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Edzell Castle

Castle (Medieval)

Site Name Edzell Castle

Classification Castle (Medieval)

Alternative Name(s) Mains Of Edzell; Stirling's Tower

Canmore ID 34996

Site Number NO56NE 8

NGR NO 58461 69108

Datum OSGB36 - NGR

Permalink http://canmore.org.uk/site/34996

Ordnance Survey licence number 100057073. All rights reserved.
© Copyright and database right 2017.

Digital Images

Administrative Areas

  • Council Angus
  • Parish Edzell
  • Former Region Tayside
  • Former District Angus
  • Former County Angus

Archaeology Notes

NO56NE 8.00 58461 69108

NO56NE 8.01 NO 58868 69079 Dovecot

NO56NE 8.02 NO 58487 69086 Garden

(NO 5845 6913) Edzell Castle (NR) (In Ruins)

(NO 5845 6910) Stirling Tower (NR)

(NO 5849 6910) Flower Garden (NR)

(NO 5852 6908) Summer House (NR)

(NO 5848 6905) Well (NR)

(NO 5848 6905) Baths (NR)

OS 25" map, (1925).

History, description and plan.

W D Simpson 1952 (Official Guide).

Stirling's Tower, the oldest part of the castle is said to take its name from the Stirlings of Glenesk, who are said to have built and occupied it (but since the tower is 16th century and the property passed from the Stirlings to the Lindsays about 1357, this is impossible).

NSA (Rev R Inglis: written 1842), 1843.

Edzell Castle is as described and planned in the MoPBW Guide.

Visited by OS (JLD) 14 July 1958.

Edzell Castle, is as described.

Resurveyed at 1/2500.

Visited by OS (ISS) 24 August 1971.

This ruinous castle comprises an L-plan tower-house, built in the first half of the 16th century, to which were added, about 1580, a quadrangle mansion (unfinished) and, in 1604, a walled garden with a bath-house and a summer-house.

W D Simpson and R Fawcett 1982; RCAHMS 1984.

Architecture Notes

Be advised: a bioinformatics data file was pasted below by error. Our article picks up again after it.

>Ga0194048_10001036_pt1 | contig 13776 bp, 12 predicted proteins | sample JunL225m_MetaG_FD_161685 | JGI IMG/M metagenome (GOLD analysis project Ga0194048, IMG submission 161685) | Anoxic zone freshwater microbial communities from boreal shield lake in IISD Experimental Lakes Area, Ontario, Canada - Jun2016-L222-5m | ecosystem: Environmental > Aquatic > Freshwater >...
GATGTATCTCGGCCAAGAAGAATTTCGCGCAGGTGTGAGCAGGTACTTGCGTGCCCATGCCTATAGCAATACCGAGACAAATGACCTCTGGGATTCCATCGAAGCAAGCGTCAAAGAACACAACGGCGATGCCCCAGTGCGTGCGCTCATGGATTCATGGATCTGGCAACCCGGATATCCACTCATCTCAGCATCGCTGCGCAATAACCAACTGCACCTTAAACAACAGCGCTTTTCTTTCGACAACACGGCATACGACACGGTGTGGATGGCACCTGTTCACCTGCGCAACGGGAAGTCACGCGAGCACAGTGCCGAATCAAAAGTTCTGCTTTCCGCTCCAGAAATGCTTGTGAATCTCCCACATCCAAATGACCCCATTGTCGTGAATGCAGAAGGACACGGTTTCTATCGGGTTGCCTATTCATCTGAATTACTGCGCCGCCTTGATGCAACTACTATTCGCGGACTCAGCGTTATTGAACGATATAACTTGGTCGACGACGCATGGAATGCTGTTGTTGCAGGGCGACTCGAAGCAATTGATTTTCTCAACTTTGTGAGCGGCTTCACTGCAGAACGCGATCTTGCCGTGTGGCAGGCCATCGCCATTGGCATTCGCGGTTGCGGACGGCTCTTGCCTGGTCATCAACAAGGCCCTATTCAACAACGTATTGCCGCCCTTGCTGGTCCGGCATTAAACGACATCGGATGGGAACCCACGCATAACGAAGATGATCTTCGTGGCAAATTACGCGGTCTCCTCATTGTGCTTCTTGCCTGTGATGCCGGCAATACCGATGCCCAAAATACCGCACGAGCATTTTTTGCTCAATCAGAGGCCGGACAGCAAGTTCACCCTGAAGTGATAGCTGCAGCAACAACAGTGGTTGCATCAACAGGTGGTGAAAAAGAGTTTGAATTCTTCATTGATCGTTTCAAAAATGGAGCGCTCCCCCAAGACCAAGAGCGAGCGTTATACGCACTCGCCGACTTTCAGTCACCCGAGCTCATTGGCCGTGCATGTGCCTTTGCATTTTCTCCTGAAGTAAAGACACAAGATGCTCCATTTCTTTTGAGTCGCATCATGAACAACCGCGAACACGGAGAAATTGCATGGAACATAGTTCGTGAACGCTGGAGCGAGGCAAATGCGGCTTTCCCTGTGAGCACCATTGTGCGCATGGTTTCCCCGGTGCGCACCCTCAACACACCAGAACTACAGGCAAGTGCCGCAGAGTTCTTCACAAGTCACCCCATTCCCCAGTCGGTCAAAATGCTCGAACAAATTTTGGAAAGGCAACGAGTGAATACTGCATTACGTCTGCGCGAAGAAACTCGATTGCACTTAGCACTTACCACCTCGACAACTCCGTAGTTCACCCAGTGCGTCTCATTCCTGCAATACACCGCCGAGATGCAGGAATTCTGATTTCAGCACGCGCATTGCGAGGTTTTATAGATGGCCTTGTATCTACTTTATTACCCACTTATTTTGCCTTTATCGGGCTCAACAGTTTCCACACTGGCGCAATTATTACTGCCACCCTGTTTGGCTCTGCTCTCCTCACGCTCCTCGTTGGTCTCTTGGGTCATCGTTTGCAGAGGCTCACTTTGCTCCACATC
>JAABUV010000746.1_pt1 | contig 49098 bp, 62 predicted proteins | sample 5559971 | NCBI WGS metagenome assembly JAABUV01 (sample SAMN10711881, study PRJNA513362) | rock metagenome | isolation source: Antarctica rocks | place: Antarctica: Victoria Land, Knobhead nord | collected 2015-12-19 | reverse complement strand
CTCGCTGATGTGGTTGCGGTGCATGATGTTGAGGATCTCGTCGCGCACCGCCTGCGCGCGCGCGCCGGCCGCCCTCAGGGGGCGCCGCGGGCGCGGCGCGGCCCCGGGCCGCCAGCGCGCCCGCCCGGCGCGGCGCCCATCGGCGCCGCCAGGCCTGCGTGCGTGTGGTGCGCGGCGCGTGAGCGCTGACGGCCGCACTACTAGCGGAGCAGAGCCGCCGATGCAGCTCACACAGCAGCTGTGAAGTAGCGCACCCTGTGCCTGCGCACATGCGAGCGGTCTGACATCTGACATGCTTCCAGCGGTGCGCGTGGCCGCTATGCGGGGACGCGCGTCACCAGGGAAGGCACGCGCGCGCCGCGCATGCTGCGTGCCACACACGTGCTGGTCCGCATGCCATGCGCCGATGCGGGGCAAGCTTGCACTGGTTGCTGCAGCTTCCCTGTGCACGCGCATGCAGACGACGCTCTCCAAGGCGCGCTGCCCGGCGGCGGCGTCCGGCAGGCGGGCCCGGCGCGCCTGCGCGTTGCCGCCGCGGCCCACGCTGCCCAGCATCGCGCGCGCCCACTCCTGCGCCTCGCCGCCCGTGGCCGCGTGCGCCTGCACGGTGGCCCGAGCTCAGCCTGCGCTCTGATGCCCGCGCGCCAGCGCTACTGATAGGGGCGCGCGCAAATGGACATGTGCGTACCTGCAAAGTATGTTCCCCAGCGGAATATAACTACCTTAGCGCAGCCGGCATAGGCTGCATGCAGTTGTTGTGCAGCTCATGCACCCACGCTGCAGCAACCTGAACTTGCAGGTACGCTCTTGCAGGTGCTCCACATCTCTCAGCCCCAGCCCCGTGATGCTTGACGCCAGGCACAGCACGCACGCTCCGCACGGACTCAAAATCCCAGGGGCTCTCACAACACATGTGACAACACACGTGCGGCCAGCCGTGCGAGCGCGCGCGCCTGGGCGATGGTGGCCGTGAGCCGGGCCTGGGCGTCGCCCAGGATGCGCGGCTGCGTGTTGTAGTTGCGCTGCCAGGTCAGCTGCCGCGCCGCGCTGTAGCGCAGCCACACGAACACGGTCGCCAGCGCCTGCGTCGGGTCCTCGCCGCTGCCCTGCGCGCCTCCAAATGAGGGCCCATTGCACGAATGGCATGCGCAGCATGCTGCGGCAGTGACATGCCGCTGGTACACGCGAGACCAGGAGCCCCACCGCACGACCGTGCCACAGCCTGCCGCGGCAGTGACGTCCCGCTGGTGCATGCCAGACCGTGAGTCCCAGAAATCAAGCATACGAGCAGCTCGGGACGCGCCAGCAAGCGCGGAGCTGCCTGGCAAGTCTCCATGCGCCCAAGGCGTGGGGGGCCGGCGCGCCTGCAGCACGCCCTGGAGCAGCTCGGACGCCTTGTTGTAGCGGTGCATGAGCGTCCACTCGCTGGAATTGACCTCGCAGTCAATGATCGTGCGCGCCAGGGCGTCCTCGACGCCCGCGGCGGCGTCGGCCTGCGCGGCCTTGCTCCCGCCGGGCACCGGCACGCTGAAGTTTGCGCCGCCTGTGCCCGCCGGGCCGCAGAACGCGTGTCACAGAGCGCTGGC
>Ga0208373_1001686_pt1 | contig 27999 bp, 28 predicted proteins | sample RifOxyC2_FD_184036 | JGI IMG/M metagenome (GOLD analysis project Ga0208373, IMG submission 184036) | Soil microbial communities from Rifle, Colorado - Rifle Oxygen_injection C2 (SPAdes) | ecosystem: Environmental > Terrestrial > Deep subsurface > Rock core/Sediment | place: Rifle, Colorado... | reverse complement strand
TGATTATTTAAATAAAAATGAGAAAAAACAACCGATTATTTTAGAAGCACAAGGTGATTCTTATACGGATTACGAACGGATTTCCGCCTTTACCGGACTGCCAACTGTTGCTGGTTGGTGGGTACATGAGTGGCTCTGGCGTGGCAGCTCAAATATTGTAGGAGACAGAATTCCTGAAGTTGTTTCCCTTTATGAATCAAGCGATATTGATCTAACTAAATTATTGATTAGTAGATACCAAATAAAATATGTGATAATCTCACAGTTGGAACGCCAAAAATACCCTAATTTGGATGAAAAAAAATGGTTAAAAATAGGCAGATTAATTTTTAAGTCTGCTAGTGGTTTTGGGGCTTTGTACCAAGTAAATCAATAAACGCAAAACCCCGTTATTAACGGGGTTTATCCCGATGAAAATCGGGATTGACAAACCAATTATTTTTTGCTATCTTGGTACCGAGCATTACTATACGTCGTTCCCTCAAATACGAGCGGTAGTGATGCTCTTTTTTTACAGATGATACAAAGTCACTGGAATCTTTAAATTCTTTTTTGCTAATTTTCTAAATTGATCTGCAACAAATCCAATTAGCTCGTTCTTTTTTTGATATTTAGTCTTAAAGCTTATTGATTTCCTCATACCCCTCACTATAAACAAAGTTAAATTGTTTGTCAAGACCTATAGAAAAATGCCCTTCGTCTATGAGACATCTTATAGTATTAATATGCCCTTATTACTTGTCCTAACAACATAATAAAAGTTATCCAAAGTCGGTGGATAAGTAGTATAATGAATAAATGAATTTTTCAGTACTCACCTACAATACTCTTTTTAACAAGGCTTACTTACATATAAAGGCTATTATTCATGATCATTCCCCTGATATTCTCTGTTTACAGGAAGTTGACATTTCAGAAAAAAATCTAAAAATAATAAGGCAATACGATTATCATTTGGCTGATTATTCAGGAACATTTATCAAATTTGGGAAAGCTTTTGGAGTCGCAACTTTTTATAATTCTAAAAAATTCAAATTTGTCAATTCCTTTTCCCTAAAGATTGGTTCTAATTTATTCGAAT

EXTERNAL REFERENCE:

Scottish Records Office

GD 45/18/2370

William Blackadder's report on the condition of the Castle and the repairs required. Except for the East wall and the flower garden it is apparently very dilapidated.

1843

GD 45/18/2370

Agreement to undertake essential repair work for £100.

Mason: John Thomson

1843

Activities

Antiquarian Observation (1857 - 1861)

Mason's marks from Scottish churches, abbeys and castles recorded between 1857 and 1861 on 29 drawings in the Society of Antiquaries of Scotland Collection.

Aerial Photography (September 1970)

Oblique aerial photographs of Edzell Castle, Angus, taken by John Dewar in September 1970.

Publication Account (1987)

Edzell Castle, perhaps more than any other fortifIed house in Scotland, illustrates the impact of the change in attitude towards domestic comfort and architectural grandeur that took place in the late 16th and early 17th centuries in Scotland. The simple L-plan towerhouse was extended to provide a courtyard house with formal pleasure garden or pleasance, incorporating a summer house and bath house, and at a short distance to the east a dovecote and the home farm, all executed with a degree of intellectual and architectural flair. The tower and courtyard house are now ruined and the farm steading has been replaced and altered during successive agricultural improvements, but the most signifIcant element in the composition and the one that lifts Edzell beyond its contemporaries is the pleasance. This comprises a walled, parterre garden incorporating within its classical framework various heraldic and symbolic sculptured panels and architectural devices which are unique in Scotland and give Edzell Castle a distinctive place in the history of European Renaissance art.